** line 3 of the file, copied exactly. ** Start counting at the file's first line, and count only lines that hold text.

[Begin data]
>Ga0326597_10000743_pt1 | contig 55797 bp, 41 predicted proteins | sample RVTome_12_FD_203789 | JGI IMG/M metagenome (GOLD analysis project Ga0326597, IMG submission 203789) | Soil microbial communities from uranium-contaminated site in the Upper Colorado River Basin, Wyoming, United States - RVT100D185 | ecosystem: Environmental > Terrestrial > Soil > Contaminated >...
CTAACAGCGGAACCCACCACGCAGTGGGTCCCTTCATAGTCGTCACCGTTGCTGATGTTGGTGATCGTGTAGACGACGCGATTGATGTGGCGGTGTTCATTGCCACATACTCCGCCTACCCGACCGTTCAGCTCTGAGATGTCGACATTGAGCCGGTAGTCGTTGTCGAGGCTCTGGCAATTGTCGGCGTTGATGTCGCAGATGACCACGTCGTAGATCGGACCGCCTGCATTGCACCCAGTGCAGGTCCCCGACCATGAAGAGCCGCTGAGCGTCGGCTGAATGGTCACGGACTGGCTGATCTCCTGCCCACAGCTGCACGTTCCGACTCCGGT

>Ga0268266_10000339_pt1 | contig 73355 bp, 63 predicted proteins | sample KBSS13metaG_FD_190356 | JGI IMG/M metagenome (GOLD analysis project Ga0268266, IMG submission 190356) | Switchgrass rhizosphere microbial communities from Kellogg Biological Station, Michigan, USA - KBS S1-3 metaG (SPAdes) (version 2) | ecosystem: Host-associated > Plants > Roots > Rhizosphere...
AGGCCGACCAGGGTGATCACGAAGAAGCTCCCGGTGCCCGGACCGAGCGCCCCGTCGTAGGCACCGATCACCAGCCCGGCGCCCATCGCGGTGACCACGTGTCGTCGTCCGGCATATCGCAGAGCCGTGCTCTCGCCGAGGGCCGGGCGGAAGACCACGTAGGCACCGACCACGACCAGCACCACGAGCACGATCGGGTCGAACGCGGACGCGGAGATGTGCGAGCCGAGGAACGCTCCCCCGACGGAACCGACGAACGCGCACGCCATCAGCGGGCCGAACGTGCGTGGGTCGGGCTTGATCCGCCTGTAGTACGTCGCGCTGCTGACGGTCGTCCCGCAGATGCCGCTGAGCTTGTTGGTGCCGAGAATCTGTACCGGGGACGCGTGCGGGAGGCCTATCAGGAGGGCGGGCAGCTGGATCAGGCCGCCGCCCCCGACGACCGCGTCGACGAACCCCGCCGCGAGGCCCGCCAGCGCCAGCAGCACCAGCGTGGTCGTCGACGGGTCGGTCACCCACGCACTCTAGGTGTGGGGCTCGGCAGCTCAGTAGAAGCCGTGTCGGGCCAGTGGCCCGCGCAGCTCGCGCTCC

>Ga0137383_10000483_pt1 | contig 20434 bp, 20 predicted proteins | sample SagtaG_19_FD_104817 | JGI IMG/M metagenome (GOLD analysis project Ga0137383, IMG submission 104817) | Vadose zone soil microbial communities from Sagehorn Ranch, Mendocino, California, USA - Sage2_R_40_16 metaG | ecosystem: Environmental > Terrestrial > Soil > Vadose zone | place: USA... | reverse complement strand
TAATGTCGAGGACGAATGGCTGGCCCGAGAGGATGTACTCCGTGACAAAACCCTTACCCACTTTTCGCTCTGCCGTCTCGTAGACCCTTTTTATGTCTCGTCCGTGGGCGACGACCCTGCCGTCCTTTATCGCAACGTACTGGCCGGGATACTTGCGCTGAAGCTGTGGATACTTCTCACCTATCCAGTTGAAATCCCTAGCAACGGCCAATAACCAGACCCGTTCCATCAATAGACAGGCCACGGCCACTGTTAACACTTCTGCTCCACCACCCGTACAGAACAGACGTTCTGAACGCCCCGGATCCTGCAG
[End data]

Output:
>Ga0268266_10000339_pt1 | contig 73355 bp, 63 predicted proteins | sample KBSS13metaG_FD_190356 | JGI IMG/M metagenome (GOLD analysis project Ga0268266, IMG submission 190356) | Switchgrass rhizosphere microbial communities from Kellogg Biological Station, Michigan, USA - KBS S1-3 metaG (SPAdes) (version 2) | ecosystem: Host-associated > Plants > Roots > Rhizosphere...